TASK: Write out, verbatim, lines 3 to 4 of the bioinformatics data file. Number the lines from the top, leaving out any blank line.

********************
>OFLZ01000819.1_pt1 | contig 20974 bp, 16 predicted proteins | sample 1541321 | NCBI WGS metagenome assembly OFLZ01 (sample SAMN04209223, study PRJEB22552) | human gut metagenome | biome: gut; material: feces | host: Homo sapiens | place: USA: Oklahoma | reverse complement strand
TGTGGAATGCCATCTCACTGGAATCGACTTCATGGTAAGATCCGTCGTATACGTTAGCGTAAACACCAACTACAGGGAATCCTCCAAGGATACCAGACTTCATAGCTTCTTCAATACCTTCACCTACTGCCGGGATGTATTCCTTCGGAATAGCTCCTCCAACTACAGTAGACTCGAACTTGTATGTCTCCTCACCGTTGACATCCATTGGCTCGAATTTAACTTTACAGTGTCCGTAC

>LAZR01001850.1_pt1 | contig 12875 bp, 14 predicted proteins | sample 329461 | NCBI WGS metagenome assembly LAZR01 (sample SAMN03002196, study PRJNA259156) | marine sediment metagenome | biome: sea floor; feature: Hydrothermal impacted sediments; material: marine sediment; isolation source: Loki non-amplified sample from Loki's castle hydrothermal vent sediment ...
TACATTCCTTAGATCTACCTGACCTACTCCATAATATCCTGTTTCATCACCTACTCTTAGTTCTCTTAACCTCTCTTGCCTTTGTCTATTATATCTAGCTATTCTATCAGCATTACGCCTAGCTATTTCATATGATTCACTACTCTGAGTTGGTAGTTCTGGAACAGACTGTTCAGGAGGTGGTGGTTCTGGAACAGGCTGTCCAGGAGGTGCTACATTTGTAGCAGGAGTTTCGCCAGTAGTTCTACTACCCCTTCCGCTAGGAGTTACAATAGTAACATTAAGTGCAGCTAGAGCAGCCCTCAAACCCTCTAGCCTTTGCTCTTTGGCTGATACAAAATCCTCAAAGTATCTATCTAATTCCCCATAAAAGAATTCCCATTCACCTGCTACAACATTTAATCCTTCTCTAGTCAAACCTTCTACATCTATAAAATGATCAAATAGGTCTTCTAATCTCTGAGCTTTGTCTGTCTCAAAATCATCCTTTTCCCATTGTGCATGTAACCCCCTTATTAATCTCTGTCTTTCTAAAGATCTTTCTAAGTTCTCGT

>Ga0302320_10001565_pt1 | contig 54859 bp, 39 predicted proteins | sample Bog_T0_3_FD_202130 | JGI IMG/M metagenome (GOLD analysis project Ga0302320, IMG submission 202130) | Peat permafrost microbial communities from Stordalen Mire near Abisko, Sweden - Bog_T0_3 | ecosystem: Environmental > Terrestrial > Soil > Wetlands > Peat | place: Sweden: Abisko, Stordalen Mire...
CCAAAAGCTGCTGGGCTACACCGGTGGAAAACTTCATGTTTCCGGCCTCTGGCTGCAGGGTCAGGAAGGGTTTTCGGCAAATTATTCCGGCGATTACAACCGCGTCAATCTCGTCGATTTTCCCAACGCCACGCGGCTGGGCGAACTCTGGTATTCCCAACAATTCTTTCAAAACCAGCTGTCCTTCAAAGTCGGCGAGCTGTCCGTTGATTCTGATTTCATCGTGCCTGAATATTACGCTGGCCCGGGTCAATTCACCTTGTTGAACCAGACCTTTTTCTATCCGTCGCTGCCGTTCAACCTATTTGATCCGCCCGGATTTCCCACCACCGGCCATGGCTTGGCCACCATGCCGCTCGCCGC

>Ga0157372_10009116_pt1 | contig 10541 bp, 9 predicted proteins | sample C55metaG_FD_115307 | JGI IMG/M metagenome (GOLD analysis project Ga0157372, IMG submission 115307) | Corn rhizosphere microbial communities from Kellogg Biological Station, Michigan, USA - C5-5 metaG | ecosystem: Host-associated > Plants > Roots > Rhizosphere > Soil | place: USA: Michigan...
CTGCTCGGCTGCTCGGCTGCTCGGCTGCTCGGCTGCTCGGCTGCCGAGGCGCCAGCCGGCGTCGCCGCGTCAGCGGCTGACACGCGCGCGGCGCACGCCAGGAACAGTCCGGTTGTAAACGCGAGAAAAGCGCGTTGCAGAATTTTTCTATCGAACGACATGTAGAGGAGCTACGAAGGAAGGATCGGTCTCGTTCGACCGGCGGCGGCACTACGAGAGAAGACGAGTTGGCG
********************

>LAZR01001850.1_pt1 | contig 12875 bp, 14 predicted proteins | sample 329461 | NCBI WGS metagenome assembly LAZR01 (sample SAMN03002196, study PRJNA259156) | marine sediment metagenome | biome: sea floor; feature: Hydrothermal impacted sediments; material: marine sediment; isolation source: Loki non-amplified sample from Loki's castle hydrothermal vent sediment ...
TACATTCCTTAGATCTACCTGACCTACTCCATAATATCCTGTTTCATCACCTACTCTTAGTTCTCTTAACCTCTCTTGCCTTTGTCTATTATATCTAGCTATTCTATCAGCATTACGCCTAGCTATTTCATATGATTCACTACTCTGAGTTGGTAGTTCTGGAACAGACTGTTCAGGAGGTGGTGGTTCTGGAACAGGCTGTCCAGGAGGTGCTACATTTGTAGCAGGAGTTTCGCCAGTAGTTCTACTACCCCTTCCGCTAGGAGTTACAATAGTAACATTAAGTGCAGCTAGAGCAGCCCTCAAACCCTCTAGCCTTTGCTCTTTGGCTGATACAAAATCCTCAAAGTATCTATCTAATTCCCCATAAAAGAATTCCCATTCACCTGCTACAACATTTAATCCTTCTCTAGTCAAACCTTCTACATCTATAAAATGATCAAATAGGTCTTCTAATCTCTGAGCTTTGTCTGTCTCAAAATCATCCTTTTCCCATTGTGCATGTAACCCCCTTATTAATCTCTGTCTTTCTAAAGATCTTTCTAAGTTCTCGT